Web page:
Inequality in the United States is on the rise. While those at the top have recovered from the economic downturn, the rest of the country still suffers from high unemployment and stagnant wages. The War on Poverty is still necessary. It is essential that these programs continue to be funded in order to combat the gaps in wealth, income, education, and health. Recently, Representative Paul Ryan released a report “The War on Poverty: 50 Years Later,” which takes aim at the federal government’s efforts to combat poverty in the United States. However, the report fails to accurately reflect the many accomplishments of the War on Poverty. In fact, several of the economists and social scientists whose work is cited in the report claim their research was misrepresented or misunderstood. The analysis in this report selectively cites data to further the argument that the programs that emerged from the War on Poverty are creating a so called “poverty trap” that perpetuates the cycle of poverty faced by far too many Americans. However, according to a recent study from Columbia University, our safety net reduced the number of Americans, particularly communities of color, living in poverty from 26 percent in 1967 to 15 percent in 2012. If the findings of this report are a reflection of what is to come of the House Budget Committee’s FY2015 budget, the effect on communities of color would be devastating.
While our safety net programs have proven successful, communities of color continue to face disproportionate poverty rates compared to their white counterparts. While in absolute numbers there are more whites in poverty than any other group, as of 2012, poverty rates for African American families were 27.2 percent, 25.6 percent for Latino families, and 11.7 percent for Asian American families, compared with a 9.7 poverty rate percent for white families. Further, high unemployment continues to plague communities of color, which reduces the likelihood of many of these families rising out of poverty. These disparities carry important economic and social consequences for our country, as communities of color are expected to comprise the majority of the U.S. population by 2042.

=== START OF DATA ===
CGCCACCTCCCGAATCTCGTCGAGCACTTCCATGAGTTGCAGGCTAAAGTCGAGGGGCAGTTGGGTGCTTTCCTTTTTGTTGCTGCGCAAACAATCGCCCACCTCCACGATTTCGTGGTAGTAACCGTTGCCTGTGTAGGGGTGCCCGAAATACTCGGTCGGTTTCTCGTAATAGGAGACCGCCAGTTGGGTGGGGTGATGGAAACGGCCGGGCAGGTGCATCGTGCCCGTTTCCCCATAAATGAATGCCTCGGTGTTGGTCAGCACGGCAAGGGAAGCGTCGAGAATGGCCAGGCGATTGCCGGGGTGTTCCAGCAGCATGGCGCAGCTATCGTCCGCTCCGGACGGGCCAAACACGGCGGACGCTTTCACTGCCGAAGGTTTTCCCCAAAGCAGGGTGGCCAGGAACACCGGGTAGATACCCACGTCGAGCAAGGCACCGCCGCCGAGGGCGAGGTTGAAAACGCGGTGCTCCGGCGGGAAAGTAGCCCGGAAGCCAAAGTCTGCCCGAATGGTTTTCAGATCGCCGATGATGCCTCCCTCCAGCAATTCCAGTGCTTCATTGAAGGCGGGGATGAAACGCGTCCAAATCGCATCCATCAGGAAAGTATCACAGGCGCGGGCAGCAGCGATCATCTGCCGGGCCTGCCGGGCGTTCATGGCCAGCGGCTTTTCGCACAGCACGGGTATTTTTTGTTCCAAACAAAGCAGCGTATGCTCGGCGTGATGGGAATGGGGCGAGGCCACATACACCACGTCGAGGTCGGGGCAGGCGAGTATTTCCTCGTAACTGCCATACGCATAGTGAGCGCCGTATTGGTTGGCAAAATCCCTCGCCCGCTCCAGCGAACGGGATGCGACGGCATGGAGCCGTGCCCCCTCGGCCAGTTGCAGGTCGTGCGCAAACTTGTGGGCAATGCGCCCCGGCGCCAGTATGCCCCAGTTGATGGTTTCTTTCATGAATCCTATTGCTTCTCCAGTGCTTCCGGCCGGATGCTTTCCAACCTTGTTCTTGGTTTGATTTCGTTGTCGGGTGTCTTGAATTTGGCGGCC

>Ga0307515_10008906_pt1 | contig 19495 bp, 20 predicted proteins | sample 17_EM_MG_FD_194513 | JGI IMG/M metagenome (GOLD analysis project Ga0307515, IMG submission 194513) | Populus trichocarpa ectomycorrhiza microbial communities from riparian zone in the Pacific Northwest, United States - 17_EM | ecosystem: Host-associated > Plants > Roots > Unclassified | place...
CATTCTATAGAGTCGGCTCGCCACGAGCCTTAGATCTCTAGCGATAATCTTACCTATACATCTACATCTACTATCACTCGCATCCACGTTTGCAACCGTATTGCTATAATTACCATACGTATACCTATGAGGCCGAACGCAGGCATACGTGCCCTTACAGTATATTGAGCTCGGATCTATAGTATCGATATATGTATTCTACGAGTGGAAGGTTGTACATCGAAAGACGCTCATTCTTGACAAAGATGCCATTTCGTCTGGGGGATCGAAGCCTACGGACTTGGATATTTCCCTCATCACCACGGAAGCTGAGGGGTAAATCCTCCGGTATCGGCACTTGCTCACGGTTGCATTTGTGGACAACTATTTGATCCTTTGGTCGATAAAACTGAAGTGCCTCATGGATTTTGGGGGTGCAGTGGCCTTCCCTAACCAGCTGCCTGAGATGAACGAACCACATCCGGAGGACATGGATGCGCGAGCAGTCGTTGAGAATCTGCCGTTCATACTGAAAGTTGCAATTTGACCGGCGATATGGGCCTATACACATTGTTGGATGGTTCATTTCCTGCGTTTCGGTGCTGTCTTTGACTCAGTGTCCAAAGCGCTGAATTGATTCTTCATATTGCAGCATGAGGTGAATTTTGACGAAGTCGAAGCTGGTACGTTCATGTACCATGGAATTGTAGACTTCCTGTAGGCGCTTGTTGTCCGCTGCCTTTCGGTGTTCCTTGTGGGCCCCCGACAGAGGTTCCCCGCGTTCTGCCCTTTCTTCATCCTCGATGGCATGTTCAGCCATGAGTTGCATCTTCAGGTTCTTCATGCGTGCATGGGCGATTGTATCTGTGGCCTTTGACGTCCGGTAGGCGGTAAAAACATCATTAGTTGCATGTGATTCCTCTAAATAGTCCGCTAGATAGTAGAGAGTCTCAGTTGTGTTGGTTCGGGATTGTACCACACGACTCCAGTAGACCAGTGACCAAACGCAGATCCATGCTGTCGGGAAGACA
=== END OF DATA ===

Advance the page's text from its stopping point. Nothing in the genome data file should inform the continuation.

Many of the programs that this report deems inefficient or unnecessary are vital to low income families. Programs such as Head Start, the Child Care Development Fund, and Pell Grants are crucial to helping families rise out of poverty.
For nearly 50 years, Head Start has provided early childhood education, health, and parenting services to low-income children and families. Far too many students of color enter school without receiving the proper preparation to help them thrive, data shows that more than half of black children and 63 percent of Hispanic children ranging from 3 to 4 do not attend preschool. High quality preschool programs, such as Head Start, have tremendous impact on students; improving literacy skills and problem solving skills, which make a student’s likelihood of educational success greater. Since its inception, Head Start has served more than 30 million children and their families. Cutting this program could have devastating effects for children of color, nearly 40 percent of the families head start serves are Latino and 29 percent are black, many of these families rely on the health, nutrition, and social services that Head Start provides in addition to the education and cognitive development services provided by the program.